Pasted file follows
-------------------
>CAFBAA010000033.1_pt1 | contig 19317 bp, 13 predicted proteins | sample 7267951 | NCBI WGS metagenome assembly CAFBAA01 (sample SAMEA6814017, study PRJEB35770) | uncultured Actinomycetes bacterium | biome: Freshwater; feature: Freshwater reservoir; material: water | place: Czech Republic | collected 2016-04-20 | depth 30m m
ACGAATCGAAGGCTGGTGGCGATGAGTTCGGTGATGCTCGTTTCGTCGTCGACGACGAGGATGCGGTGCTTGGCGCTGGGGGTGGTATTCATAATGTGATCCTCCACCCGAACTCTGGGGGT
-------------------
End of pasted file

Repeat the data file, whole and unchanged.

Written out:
>CAFBAA010000033.1_pt1 | contig 19317 bp, 13 predicted proteins | sample 7267951 | NCBI WGS metagenome assembly CAFBAA01 (sample SAMEA6814017, study PRJEB35770) | uncultured Actinomycetes bacterium | biome: Freshwater; feature: Freshwater reservoir; material: water | place: Czech Republic | collected 2016-04-20 | depth 30m m
ACGAATCGAAGGCTGGTGGCGATGAGTTCGGTGATGCTCGTTTCGTCGTCGACGACGAGGATGCGGTGCTTGGCGCTGGGGGTGGTATTCATAATGTGATCCTCCACCCGAACTCTGGGGGT